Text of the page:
In the non-public domain, on the other hand, the powers are comparable to those that already apply. In this respect, the GDPR makes a distinction, in Article 58, between investigative and corrective powers. The corrective powers range from reprimands pursuant to Article 58.2b to orders pursuant to Article 58.2d and limitations or bans on data processing pursuant to Article 58.2f. In addition to, or instead of, the abovementioned measures, an administrative fine can also be imposed pursuant to Article 83 GDPR, depending on the circumstances of the individual case. The scope for imposing administrative fines has been increased considerably.
For certain infringements, the GDPR provides for administrative fines of up to 4% of a company's annual turnover, or EUR 20 million, whichever is higher. This is calculated based on the total worldwide consolidated annual turnover, not just the turnover generated in Europe or within an individual group company.
In addition to the powers of intervention that the supervisory authorities have, the GDPR also sets out an independent entitlement to compensation. Pursuant to Article 82.1 GDPR, any person who has suffered material or non-material damage as a result of an infringement of the GDPR has the right to receive compensation from the controller or processor for the damage suffered. The controller or processor is only exempt from liability if it proves that he or she is not in any way responsible for the event giving rise to the damage.
A development that is currently unfolding in parallel with the developments in data protection law could have an impact on the significance of data protection: the national and also the EU antitrust authorities are increasingly looking at the growing significance of (personal) data in business life in general. This applies both to the EU antitrust authorities [xiii] and to the German Federal Antitrust Office (Bundeskartellamt). On March 2, 2016, for example, the latter initiated proceedings against Facebook Inc. and its German subsidiary based on suspected market abuse in the form of data protection violations.[xiv] It also published a paper on data and its impact on antitrust law. [xv]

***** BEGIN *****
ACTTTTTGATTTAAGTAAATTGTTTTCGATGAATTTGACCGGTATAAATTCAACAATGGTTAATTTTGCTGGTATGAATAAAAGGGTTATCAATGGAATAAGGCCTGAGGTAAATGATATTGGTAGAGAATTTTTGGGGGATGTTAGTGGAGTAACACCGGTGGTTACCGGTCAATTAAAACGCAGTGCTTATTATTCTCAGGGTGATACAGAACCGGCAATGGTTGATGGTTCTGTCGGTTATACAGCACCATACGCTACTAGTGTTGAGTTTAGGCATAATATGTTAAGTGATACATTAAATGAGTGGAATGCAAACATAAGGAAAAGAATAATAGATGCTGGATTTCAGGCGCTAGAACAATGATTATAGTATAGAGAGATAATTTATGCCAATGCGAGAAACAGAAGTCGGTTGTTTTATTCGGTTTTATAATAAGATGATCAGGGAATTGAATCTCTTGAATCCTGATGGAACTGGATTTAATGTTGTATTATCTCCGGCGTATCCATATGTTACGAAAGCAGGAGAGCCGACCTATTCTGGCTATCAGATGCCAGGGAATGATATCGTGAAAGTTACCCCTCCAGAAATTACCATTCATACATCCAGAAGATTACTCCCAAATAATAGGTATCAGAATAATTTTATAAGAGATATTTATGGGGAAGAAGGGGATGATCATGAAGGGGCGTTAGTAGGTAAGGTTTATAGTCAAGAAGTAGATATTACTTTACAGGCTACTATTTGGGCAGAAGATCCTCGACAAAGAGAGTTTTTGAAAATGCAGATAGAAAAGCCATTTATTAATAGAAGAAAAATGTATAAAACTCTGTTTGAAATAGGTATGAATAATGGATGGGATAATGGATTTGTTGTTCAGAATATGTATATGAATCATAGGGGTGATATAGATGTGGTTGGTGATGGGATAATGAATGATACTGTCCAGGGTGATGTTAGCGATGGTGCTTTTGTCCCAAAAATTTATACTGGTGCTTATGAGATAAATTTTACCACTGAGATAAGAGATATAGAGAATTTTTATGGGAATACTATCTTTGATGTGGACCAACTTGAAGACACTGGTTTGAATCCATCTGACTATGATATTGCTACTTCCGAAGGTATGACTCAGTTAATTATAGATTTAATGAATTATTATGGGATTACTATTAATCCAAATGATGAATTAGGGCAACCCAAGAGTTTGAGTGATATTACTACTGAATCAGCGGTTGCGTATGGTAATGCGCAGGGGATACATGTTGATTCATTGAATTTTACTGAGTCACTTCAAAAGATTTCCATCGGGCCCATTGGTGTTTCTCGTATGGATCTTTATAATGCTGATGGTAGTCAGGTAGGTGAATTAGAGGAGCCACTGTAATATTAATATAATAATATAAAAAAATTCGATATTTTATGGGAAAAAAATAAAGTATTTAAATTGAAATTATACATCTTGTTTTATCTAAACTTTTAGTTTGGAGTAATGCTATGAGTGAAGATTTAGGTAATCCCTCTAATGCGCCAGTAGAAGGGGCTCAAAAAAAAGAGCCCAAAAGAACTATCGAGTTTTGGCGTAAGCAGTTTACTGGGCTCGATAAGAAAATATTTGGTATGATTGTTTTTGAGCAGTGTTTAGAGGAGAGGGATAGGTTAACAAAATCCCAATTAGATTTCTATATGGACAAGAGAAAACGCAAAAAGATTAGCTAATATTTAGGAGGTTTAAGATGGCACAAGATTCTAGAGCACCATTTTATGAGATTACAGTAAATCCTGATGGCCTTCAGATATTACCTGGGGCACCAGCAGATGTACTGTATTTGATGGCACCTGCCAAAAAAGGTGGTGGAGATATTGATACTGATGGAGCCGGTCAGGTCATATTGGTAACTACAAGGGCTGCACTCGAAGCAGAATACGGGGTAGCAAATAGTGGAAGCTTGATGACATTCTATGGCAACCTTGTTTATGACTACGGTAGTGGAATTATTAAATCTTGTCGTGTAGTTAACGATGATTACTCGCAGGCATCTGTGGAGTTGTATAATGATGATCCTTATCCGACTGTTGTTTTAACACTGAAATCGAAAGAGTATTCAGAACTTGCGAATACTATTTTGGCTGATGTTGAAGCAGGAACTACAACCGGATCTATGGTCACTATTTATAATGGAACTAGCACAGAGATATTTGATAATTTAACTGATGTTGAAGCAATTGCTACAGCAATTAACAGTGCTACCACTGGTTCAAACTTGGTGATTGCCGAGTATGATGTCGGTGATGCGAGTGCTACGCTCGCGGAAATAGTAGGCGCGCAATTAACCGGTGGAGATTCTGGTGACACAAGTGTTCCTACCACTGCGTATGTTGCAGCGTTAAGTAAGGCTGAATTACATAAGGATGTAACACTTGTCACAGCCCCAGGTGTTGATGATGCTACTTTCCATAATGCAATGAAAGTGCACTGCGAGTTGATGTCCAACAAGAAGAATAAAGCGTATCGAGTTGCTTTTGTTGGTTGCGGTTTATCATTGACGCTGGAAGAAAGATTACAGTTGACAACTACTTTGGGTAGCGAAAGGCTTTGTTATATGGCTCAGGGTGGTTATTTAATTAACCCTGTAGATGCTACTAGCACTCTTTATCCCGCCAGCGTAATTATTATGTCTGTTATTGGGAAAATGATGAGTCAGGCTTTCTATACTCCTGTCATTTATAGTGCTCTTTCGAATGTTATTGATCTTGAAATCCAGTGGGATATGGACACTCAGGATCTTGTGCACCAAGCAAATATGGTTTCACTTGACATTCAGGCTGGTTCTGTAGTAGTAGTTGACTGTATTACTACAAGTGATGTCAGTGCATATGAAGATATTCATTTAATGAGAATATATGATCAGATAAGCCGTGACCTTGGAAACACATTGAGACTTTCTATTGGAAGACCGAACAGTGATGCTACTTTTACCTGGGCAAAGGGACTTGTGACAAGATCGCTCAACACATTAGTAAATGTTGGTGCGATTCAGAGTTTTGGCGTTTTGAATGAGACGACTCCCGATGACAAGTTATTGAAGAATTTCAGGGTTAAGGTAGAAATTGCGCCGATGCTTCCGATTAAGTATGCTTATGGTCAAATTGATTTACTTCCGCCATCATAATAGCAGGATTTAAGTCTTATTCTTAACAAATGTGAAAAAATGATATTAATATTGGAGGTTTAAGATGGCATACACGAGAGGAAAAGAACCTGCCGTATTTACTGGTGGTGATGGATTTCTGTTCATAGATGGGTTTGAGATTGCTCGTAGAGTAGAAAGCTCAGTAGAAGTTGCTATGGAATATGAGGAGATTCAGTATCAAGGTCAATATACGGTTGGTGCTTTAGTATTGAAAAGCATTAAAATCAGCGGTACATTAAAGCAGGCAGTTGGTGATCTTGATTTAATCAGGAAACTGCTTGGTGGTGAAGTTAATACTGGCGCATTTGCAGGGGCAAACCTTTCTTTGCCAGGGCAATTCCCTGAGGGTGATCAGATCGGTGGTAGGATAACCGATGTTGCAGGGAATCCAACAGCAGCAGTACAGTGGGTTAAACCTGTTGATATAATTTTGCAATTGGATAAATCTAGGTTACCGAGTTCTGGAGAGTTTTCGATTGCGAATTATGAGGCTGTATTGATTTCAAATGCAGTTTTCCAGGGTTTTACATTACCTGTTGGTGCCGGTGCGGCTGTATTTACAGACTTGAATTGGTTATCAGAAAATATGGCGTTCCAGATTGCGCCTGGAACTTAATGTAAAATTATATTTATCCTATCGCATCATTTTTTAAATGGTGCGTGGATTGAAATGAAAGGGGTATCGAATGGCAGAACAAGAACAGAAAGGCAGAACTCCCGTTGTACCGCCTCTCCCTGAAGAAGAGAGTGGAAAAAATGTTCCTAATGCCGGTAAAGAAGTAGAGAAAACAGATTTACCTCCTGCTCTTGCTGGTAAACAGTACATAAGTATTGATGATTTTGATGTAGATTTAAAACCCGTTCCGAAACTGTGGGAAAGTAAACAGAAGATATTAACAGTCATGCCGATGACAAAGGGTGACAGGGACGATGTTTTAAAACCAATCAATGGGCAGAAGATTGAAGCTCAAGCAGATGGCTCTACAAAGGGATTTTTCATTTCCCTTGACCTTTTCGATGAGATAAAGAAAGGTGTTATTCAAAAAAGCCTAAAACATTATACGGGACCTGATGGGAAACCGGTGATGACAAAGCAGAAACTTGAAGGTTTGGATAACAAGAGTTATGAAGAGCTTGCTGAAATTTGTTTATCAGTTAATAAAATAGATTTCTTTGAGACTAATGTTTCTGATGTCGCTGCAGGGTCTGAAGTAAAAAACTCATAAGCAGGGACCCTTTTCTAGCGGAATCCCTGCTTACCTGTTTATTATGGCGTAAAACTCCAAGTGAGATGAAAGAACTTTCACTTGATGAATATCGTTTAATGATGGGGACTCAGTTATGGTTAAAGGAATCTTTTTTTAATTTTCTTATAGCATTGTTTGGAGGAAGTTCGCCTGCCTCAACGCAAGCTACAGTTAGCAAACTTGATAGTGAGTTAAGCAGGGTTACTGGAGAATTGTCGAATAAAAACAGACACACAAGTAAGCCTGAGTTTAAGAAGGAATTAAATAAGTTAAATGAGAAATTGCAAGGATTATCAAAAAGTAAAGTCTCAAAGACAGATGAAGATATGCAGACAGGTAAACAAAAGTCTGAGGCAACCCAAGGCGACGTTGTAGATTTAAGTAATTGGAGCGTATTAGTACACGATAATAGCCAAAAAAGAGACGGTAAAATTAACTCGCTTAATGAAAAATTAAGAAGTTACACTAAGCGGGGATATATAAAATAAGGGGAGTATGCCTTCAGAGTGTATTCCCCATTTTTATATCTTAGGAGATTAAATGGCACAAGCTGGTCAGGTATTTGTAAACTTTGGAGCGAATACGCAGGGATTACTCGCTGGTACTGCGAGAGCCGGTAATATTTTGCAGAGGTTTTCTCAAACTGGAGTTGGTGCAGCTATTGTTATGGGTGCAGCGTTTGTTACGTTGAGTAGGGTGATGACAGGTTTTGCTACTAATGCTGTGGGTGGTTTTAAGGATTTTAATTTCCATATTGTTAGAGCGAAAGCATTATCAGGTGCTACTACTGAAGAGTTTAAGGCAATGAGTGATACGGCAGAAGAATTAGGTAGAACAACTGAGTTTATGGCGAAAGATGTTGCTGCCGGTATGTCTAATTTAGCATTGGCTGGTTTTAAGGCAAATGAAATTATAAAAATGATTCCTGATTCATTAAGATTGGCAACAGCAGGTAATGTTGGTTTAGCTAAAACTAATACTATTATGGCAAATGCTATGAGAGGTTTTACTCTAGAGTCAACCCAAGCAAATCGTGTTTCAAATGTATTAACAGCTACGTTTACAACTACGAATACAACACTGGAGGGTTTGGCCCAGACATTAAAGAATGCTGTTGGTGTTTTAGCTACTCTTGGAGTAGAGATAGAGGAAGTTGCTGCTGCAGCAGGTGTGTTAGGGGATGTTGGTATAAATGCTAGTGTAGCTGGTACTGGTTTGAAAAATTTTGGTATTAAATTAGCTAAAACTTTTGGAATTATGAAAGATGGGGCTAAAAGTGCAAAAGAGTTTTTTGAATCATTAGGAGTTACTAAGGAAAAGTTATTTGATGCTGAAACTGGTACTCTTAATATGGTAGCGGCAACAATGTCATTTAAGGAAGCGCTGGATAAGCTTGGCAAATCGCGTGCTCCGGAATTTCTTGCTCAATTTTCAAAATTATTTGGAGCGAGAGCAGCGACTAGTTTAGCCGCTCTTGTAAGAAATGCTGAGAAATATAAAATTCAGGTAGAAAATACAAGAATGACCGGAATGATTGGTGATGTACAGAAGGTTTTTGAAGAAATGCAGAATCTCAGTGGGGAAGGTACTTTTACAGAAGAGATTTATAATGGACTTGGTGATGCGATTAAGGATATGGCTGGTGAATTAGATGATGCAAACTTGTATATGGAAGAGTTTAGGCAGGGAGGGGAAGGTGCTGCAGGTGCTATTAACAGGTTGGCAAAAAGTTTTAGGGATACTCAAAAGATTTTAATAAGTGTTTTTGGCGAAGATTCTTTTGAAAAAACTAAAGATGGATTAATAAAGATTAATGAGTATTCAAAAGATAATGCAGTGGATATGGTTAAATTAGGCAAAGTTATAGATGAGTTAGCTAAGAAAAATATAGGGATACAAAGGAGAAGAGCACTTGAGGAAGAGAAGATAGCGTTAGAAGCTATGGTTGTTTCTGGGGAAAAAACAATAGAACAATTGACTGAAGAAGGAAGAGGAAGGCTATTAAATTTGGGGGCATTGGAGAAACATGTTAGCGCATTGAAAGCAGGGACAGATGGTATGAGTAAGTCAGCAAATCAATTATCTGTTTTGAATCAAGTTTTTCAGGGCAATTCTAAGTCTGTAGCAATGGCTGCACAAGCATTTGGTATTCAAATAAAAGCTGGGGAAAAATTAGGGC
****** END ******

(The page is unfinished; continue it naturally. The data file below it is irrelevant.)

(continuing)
The changes in data protection law set out above based on the GDPR, which will come into force on May 25, 2018, as well as the legal developments in the realm of antitrust law, inevitably lead to the conclusion that data protection poses an "acute" challenge to companies operating in Germany as well.
Markus Fleck is responsible for product development within the Financial Lines Underwriting team at AGCS Germany.
[i] Schwab, Klaus; Die vierte industrielle Revolution [The fourth industrial revolution], p. 152; Munich 2016.
[iv] BryanCave LLP, 2016 Data Breach Litigation Report, S2; https://www.bryancave.com/en/thought-leadership/2016-data-breach-litigation-report.html
[viii] Cf. "Zentralarchiv für Tätigkeitsberichte des Bundes- und der Landesdatenschutzbeauftragten und der Aufsichtsbehörden für den Datenschutz – ZafTDa" [Central archive of activity reports of the data protection authorities at the level of the German Federal Government and the federal states, and of the supervisory authorities for data protection] http://www.thm.de/zaftda/.
[ix] 25. 2014/2015 activity report of the Hamburg officer for data protection and freedom of information, p. 256; Hamburg 2016.
[x] 25. 2014/2015 activity report of the Hamburg officer for data protection and freedom of information, p. 259; Hamburg 2016.
[xi] 25. 2014/2015 activity report of the Hamburg officer for data protection and freedom of information, p. 256; Hamburg 2016.
[xii] Cf. "Zentralarchiv für Tätigkeitsberichte des Bundes- und der Landesdatenschutzbeauftragten und der Aufsichtsbehörden für den Datenschutz – ZafTDa" [Central archive of activity reports of the data protection authorities at the level of the German Federal Government and the federal states, and of the supervisory authorities for data protection] http://www.thm.de/zaftda/.
[xiii] By way of example: European Commission, "Google/Doubleclick", COMP/M. 4731, dated March 11, 2008, www.ec.europa.eu/competition/mergers/cases/decisions/m4731_20080311_20682_de.pdf, §§ 359- 366; European Commission, "Facebook/Whatsapp", COMP/M. 7217, dated October 3, 2014, www.ec.europa.eu/competition/mergers/cases/decisions/m7217_20141003_20310_3962132_EN.pdf, §§ 180-189.